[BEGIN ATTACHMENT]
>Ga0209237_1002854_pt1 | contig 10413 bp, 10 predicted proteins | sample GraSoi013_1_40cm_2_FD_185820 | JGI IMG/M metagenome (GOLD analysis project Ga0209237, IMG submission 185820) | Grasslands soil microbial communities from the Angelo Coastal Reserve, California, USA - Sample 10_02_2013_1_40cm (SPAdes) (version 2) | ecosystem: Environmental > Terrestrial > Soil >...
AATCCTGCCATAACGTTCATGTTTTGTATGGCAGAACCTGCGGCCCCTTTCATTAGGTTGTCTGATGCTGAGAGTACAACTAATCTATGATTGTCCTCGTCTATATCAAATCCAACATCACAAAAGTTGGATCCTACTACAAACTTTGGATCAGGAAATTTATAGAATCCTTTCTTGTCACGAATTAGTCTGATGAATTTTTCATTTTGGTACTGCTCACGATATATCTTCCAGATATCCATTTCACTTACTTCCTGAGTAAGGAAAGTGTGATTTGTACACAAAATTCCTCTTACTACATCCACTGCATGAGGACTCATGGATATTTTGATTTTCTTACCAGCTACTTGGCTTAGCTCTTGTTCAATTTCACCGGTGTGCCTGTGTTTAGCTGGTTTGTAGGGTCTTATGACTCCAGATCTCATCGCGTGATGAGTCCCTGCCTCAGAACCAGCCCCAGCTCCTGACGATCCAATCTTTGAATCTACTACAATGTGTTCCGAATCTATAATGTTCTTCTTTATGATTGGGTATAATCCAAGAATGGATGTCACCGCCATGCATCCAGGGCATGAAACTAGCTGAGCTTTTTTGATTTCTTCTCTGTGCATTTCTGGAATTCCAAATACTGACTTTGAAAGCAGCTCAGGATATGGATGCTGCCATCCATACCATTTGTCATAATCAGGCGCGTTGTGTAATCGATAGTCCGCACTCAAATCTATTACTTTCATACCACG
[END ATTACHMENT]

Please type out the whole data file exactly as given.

>Ga0209237_1002854_pt1 | contig 10413 bp, 10 predicted proteins | sample GraSoi013_1_40cm_2_FD_185820 | JGI IMG/M metagenome (GOLD analysis project Ga0209237, IMG submission 185820) | Grasslands soil microbial communities from the Angelo Coastal Reserve, California, USA - Sample 10_02_2013_1_40cm (SPAdes) (version 2) | ecosystem: Environmental > Terrestrial > Soil >...
AATCCTGCCATAACGTTCATGTTTTGTATGGCAGAACCTGCGGCCCCTTTCATTAGGTTGTCTGATGCTGAGAGTACAACTAATCTATGATTGTCCTCGTCTATATCAAATCCAACATCACAAAAGTTGGATCCTACTACAAACTTTGGATCAGGAAATTTATAGAATCCTTTCTTGTCACGAATTAGTCTGATGAATTTTTCATTTTGGTACTGCTCACGATATATCTTCCAGATATCCATTTCACTTACTTCCTGAGTAAGGAAAGTGTGATTTGTACACAAAATTCCTCTTACTACATCCACTGCATGAGGACTCATGGATATTTTGATTTTCTTACCAGCTACTTGGCTTAGCTCTTGTTCAATTTCACCGGTGTGCCTGTGTTTAGCTGGTTTGTAGGGTCTTATGACTCCAGATCTCATCGCGTGATGAGTCCCTGCCTCAGAACCAGCCCCAGCTCCTGACGATCCAATCTTTGAATCTACTACAATGTGTTCCGAATCTATAATGTTCTTCTTTATGATTGGGTATAATCCAAGAATGGATGTCACCGCCATGCATCCAGGGCATGAAACTAGCTGAGCTTTTTTGATTTCTTCTCTGTGCATTTCTGGAATTCCAAATACTGACTTTGAAAGCAGCTCAGGATATGGATGCTGCCATCCATACCATTTGTCATAATCAGGCGCGTTGTGTAATCGATAGTCCGCACTCAAATCTATTACTTTCATACCACG